I guess it’s time to admit I read The Mortal Instruments

I have read all six books in The Mortal Instruments series.

I have read ALL SIX BOOKS in The Mortal Instruments series and not only did I do it willingly, I didn’t totally hate the experience.

The Mortal Instruments is a Young Adult series by Cassandra Clare that was apparently once Harry Potter fanfiction that has now been repurposed to be published and sold as original fiction. I mean, if we’re comparing it to reused fanfiction, this stuff is leaps and bounds above Fifty Shades of Grey. I tried to read that, for the record, not because I felt like it would be interesting, but I like knowing the things I mock. It lends my mockery a sense of credibility. Yeah, I can make fun of Fifty Shades of Grey because I went through the pain of reading that garbage.

I mean, I didn’t actually go through the pain in the end. I only got halfway through the first book before I had to put it down, but whatever, I feel like that gives me enough room to mock mercilessly. So, yeah, if we’re comparing to other used fanfiction, The Mortal Instruments is a work of art.

The truth is, I don’t even care that it’s reused fanfiction. If that’s the case, than hey, good on Cassandra Clare. She took something she did for fun and turned it into buckets of money. I didn’t even read them for mockery purposes, really. I watched the movie because Aidan Turner’s beautiful face is in it for thirteen minutes (yeah, it’s possible someone counted) and it was just… it was pretty terrible. But the thing is, I kind of fell in love with the character he played and I wanted more of him, so I willingly picked up the books.

For awhile I took notes. I had to give up on it eventually because I was taking notes on EVERYTHING, but for about half of the first book I managed it.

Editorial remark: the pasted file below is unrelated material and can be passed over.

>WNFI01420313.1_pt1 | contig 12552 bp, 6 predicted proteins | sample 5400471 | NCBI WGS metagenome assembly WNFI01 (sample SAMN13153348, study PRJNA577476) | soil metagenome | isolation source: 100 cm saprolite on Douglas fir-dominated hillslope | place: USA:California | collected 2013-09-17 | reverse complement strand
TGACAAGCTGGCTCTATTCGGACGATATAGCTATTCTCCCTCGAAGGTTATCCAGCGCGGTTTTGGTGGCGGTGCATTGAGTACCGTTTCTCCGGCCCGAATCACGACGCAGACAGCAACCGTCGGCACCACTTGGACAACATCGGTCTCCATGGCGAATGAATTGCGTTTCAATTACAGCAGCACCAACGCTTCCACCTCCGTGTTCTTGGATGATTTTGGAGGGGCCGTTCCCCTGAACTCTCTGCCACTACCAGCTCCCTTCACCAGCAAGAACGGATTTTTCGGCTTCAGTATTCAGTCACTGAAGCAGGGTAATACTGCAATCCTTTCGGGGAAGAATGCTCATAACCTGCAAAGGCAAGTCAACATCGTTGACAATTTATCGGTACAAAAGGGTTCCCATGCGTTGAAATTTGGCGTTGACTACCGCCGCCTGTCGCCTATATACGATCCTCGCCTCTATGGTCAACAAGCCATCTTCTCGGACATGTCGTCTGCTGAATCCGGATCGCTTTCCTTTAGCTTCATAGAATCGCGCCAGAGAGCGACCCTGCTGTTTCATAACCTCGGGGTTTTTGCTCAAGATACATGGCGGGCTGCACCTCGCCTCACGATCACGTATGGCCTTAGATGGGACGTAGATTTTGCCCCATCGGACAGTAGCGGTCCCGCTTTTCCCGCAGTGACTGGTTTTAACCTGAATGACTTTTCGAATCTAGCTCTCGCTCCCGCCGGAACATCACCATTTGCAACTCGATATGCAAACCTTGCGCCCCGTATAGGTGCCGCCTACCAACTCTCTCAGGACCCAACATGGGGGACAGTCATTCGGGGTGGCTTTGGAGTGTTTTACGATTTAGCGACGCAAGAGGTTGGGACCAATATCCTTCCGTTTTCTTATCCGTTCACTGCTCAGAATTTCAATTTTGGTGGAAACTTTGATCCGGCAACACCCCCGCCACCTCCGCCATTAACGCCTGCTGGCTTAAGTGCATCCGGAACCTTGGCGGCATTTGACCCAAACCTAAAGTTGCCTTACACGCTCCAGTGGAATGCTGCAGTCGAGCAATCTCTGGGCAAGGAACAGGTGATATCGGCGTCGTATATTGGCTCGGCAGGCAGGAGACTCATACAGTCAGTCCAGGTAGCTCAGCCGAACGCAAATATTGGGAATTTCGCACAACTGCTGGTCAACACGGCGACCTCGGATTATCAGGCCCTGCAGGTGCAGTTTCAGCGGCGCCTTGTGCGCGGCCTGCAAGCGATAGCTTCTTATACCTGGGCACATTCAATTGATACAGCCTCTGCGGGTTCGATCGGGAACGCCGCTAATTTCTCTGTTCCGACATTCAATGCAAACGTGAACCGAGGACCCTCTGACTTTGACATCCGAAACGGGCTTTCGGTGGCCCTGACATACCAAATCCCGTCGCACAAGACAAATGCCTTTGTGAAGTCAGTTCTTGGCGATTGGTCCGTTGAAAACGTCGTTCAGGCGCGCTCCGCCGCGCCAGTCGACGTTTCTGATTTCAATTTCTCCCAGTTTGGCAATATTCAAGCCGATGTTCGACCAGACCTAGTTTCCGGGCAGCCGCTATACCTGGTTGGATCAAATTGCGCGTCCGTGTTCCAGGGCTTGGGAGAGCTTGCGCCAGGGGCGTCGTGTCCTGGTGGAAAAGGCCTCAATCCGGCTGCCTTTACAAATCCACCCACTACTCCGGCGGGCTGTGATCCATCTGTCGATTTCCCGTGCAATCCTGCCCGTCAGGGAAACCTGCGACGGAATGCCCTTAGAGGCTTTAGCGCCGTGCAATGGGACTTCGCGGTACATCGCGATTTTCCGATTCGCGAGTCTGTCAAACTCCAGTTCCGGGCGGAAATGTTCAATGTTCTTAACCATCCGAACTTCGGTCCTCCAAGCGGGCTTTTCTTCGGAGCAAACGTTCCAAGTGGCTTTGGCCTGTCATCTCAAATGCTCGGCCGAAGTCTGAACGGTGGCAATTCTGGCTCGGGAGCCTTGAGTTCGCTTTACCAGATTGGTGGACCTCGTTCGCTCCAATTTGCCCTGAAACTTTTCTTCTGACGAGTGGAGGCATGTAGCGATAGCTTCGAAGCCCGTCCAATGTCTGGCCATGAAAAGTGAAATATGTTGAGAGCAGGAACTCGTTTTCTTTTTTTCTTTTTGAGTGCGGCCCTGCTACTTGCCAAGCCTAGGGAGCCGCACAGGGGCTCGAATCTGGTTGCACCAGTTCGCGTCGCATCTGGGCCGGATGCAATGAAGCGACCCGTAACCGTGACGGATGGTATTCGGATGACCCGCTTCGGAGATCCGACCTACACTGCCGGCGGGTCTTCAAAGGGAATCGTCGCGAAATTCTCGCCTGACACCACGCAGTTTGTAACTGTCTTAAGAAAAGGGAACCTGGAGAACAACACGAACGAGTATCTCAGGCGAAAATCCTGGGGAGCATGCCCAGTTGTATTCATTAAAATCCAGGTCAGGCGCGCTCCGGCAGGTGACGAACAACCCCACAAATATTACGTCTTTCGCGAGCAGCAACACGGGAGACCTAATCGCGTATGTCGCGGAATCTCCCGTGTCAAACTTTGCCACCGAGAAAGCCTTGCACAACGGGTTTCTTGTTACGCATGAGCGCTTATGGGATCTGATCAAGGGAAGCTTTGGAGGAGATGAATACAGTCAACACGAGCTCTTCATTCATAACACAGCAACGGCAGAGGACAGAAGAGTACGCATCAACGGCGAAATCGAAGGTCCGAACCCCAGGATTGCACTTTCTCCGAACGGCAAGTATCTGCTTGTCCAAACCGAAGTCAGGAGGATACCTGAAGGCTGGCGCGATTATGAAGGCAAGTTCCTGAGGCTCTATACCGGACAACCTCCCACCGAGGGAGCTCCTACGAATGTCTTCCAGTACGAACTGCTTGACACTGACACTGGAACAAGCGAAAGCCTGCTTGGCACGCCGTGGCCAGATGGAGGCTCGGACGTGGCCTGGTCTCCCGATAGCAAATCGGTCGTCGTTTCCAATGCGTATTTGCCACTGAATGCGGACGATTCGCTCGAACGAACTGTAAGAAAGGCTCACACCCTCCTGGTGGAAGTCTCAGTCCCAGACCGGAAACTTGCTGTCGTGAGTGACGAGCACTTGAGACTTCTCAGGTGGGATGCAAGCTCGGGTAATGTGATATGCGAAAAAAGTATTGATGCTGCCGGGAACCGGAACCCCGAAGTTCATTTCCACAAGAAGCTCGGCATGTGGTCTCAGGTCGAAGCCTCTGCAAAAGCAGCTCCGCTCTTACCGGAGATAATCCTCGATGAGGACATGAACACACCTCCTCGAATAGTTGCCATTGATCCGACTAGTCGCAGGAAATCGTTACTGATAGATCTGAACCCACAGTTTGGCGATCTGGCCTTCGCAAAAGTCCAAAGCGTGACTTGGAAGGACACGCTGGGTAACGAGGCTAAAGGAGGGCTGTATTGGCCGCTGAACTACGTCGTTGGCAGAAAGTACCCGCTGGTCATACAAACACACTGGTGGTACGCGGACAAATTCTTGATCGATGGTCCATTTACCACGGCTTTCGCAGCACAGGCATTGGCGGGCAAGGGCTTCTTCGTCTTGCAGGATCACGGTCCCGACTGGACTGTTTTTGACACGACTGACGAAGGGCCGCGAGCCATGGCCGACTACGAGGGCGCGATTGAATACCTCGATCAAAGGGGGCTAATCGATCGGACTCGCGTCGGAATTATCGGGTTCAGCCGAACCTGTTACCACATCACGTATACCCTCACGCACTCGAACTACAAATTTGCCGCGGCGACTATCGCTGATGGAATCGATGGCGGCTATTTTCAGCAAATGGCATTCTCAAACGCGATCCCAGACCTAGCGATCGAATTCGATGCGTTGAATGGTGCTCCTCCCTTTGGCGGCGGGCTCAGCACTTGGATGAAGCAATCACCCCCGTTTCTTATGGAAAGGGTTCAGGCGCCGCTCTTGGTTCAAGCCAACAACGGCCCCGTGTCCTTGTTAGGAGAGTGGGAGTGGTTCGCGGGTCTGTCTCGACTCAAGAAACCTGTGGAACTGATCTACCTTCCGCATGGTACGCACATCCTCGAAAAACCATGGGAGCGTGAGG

So we’re introduced to Clary Fray and her best friend Simon, who’s actually one of the few characters who doesn’t spend the series being so infuriating that I want to put out my own eyes. We’re also introduced to the Shadowhunters, who are, as far as the first scene goes, teenaged assholes who are super arrogant and think they’re really special, but maybe that’s due to the fact that they’re invisible. I mean, who needs to be polite when no one can see you, right?

And we’re introduced to Jace, Clary’s love interest. What the hell, Clary? How is this dude your dream guy? He’s such a serious dick. He launches right into talk of demons and fairy folk and then gets pissy when she doesn’t understand. DUDE, YOU’RE BEING SUPER FUCKING VAGUE. How is anyone who is a “mundane” (btw, kind of offensive, Jace, don’t you think?) supposed to just hear about demons and be like, ‘oh, yeah, that’s not at all alarming or out of the ordinary’.

Then, on page 33, Clary says, “You think you’re better than us. That’s why you’re laughing at it.” THAT’S IT, GUYS. THAT’S THE SERIES. THERE DOESN’T NEED TO BE ANY OTHER BOOKS AFTER THIS. But seriously, she called Jace on his shit after having known him for about ten seconds and she still falls in love with him? I don’t understand.

(Side note: I just realized Jace is Dennis Reynolds. Why do I hate him so much and love Dennis? Is it the sociopathic tendencies that make Dennis loveable?)

Within ten seconds Clary is also thinking about showing Jace her naked chest. Or about how weird it would be to show it to him? Or something along those lines, but either way, SHE’S FIFTEEN AND HE’S A DOUCHE. I don’t get the whole bad boy thing, to be totally honest. Is that really appealing to teenagers? I realize I’m a thirty-year-old married woman reading a Young Adult series, but… REALLY?

Not that Clary is much better most of the time. “Clary found this hard to believe, though perhaps no more hard to believe than the existence of zombies.” What does this sentence even mean? That she DOES believe in the existence of zombies? It’s such an awkward sentence that really doesn’t make a lot of sense, but what was I expecting out of a book that uses the words ‘dull’ and ‘gleaming’ to describe the same thing.

I’m taking most of this from the notes I took and apparently I really hated the first book. I don’t remember hating the rest of the series quite this much, but I think maybe I’ve just blocked out all the Jace and Clary stuff. To be perfectly honest, I enjoyed a lot of the supporting characters. Luke Garroway is a perfect human (werewolf, whatever), and Magnus Bane is adorable. I loved Simon and Isabelle, but Jace and Clary? UGH. Anyone else as your central romance. ANYONE.